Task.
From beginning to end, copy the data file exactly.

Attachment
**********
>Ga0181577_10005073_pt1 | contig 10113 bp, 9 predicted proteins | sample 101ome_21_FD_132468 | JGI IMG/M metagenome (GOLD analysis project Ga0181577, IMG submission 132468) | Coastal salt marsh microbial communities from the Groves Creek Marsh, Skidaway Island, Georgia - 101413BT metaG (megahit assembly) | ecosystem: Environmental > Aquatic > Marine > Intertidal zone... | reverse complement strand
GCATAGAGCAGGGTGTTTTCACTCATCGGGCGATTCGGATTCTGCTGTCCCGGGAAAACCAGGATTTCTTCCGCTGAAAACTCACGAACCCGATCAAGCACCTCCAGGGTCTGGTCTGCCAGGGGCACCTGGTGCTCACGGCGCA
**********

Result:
>Ga0181577_10005073_pt1 | contig 10113 bp, 9 predicted proteins | sample 101ome_21_FD_132468 | JGI IMG/M metagenome (GOLD analysis project Ga0181577, IMG submission 132468) | Coastal salt marsh microbial communities from the Groves Creek Marsh, Skidaway Island, Georgia - 101413BT metaG (megahit assembly) | ecosystem: Environmental > Aquatic > Marine > Intertidal zone... | reverse complement strand
GCATAGAGCAGGGTGTTTTCACTCATCGGGCGATTCGGATTCTGCTGTCCCGGGAAAACCAGGATTTCTTCCGCTGAAAACTCACGAACCCGATCAAGCACCTCCAGGGTCTGGTCTGCCAGGGGCACCTGGTGCTCACGGCGCA